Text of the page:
4. Why do I choose to use Ivorine as my painting substrata?

Miniature art should be painted on a smooth surface. The textures seen in a painting comes from the skill of the artist in depicting fur, stone, the wetness of water, etc., and not from the texture of the substrata, that is canvas or rough paper. The only fabric suitable for miniatures work is fine weave silk. I have chosen Ivorine as my support as it has a smooth, slick surface. Ivorine is a plastic, that is a substitute for Ivory and is the same material as ping pong balls but thicker. It has been used for miniature art for 100 years. The smooth finish of the Ivorine allows for great detail and the slick surface, which takes skill to master, encourages the movement of the paint, allowing another level of detail. Ivorine is also translucent, so when the oil paint is applied thinly, the light will pass through it to the rigid support below and bounce back through the oil paint giving the illusion the paint is glowing. In the hands of a skilled artist, art created on Ivorine usually stands out at a show with its glowing rich colors even from a distance.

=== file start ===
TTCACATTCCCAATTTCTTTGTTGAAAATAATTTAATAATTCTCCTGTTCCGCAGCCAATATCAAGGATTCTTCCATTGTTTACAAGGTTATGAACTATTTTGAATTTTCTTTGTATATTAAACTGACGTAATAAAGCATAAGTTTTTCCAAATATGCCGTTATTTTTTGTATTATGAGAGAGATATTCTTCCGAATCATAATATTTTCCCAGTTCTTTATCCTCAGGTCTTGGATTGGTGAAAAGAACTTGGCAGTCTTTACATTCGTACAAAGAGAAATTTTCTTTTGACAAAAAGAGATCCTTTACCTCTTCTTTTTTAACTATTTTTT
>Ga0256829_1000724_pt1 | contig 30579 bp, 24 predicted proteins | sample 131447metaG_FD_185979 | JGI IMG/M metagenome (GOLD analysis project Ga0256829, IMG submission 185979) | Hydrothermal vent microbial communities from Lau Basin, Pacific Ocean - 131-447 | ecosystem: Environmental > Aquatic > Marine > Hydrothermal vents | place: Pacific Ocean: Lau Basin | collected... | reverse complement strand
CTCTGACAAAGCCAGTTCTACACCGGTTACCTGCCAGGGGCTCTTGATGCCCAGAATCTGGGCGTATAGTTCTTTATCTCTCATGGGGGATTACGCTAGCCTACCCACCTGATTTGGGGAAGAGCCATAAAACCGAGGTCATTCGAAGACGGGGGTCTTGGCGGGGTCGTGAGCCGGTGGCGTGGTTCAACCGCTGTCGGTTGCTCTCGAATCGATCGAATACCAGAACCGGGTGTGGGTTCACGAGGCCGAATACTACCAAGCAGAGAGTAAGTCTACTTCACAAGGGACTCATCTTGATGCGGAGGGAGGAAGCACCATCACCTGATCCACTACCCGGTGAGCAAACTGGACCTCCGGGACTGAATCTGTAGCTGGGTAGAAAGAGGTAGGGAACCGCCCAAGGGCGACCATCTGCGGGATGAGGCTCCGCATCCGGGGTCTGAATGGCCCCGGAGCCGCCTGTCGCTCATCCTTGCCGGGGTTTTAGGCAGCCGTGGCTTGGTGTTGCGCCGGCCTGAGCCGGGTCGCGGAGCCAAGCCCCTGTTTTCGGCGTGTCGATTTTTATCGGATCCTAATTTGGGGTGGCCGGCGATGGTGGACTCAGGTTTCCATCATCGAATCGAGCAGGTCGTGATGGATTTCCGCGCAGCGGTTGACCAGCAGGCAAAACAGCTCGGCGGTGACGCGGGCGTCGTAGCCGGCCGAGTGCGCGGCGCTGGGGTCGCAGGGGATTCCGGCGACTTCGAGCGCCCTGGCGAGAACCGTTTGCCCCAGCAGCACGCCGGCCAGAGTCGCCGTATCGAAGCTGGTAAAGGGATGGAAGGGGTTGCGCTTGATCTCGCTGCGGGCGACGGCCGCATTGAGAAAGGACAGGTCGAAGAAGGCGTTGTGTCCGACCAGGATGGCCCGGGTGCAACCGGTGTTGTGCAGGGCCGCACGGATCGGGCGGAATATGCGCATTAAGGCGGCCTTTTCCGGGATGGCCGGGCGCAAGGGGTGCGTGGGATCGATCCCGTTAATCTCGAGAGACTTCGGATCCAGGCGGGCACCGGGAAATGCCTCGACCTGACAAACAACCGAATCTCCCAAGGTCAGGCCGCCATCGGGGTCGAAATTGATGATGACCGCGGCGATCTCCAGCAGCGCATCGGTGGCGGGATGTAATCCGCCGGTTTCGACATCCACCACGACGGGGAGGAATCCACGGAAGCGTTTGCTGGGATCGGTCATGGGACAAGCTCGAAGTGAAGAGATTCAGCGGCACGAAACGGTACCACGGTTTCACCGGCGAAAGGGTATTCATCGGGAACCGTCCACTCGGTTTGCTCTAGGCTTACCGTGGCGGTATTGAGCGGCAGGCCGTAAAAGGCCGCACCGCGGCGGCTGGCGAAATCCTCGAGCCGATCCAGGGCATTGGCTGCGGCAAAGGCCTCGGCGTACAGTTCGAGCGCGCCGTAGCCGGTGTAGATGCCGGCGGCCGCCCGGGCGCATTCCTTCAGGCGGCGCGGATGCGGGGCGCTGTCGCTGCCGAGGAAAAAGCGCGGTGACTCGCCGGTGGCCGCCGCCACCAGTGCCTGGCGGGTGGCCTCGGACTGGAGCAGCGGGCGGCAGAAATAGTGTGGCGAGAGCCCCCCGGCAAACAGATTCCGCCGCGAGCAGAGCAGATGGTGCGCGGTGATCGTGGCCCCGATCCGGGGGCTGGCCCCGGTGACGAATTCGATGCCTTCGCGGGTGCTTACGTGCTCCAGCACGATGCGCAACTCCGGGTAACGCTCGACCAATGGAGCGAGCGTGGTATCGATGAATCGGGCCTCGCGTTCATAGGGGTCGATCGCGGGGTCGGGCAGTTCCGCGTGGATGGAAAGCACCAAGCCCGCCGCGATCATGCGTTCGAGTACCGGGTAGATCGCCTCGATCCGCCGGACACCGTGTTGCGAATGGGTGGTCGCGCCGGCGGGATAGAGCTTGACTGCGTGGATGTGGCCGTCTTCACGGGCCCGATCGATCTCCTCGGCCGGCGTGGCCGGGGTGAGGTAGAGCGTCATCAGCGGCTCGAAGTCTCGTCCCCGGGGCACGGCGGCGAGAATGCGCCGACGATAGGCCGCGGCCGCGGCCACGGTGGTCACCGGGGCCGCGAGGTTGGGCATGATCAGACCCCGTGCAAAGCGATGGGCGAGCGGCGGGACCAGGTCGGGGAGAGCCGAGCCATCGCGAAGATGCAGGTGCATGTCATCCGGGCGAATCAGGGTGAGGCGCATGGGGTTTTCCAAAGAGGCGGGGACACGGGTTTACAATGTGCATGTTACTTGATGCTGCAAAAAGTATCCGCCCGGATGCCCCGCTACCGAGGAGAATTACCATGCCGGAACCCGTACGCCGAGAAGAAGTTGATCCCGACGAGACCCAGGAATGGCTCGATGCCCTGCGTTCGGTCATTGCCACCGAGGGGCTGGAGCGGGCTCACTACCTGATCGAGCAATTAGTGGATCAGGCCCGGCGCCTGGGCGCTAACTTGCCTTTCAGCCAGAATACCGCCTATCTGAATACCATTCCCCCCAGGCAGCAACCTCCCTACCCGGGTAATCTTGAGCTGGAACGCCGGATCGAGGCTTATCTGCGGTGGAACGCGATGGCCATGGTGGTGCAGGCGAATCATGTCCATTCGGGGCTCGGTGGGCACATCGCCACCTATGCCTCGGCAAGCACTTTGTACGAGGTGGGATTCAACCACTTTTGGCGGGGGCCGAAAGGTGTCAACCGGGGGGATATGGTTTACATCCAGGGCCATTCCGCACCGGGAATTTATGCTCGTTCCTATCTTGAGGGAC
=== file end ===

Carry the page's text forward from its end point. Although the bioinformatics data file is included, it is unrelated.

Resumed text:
Ivorine has the added advantage of being easy to cut into any size. I mount my Ivorine onto Multimedia Artboard, which is a light weight board of epoxy and paper. It is acid free and I use an acid free glue. I complete the painting with a light coat of matt spray removable varnish. I take advantage of the latest knowledge of archival materials to insure the longevity of my art that is within my control. Fine art should be protected from extremes of heat, cold, direct sun, or fluorescent lights.

5. Why do I choose to paint animals?

Through the years I have painted all the traditional subjects of portraits, landscapes, still life, and flowers. In the 1970s Chester Smith, founder of the Seaside Art Gallery, approached me with a commission he had of a small painting of a squirrel the patron had rescued. I was also involved with breeding, training, and showing my Miniature Shorthaired Dachshunds. I enjoyed painting the squirrel so much I began to paint dog portraits for the dog show world. The dog owners were very exacting in their requirements and it honed my seeing ability greatly. I set up a booths at dog shows and would paint all day while talking to the customer and explain what I was doing. The children in particular enjoyed watching me paint. After I stopped attending the dog shows, I transferred my interest to wild animals. While each animal is unique and special it does not have to appear as a beloved individual, which makes it a bit easier to appeal to a greater audience.

I have always loved animals and had special relationships with a variety of dogs and cats for many years. I choose the wildlife I paint carefully as I will be living with that animal or bird for many hours. I need to feel an emotional connection to my subject. I love to paint the eyes, even though they are very tiny in a miniature, giving the painting the spark and sparkle of life.

I have been a Signature Member of the Society of Animal Artists since 2009.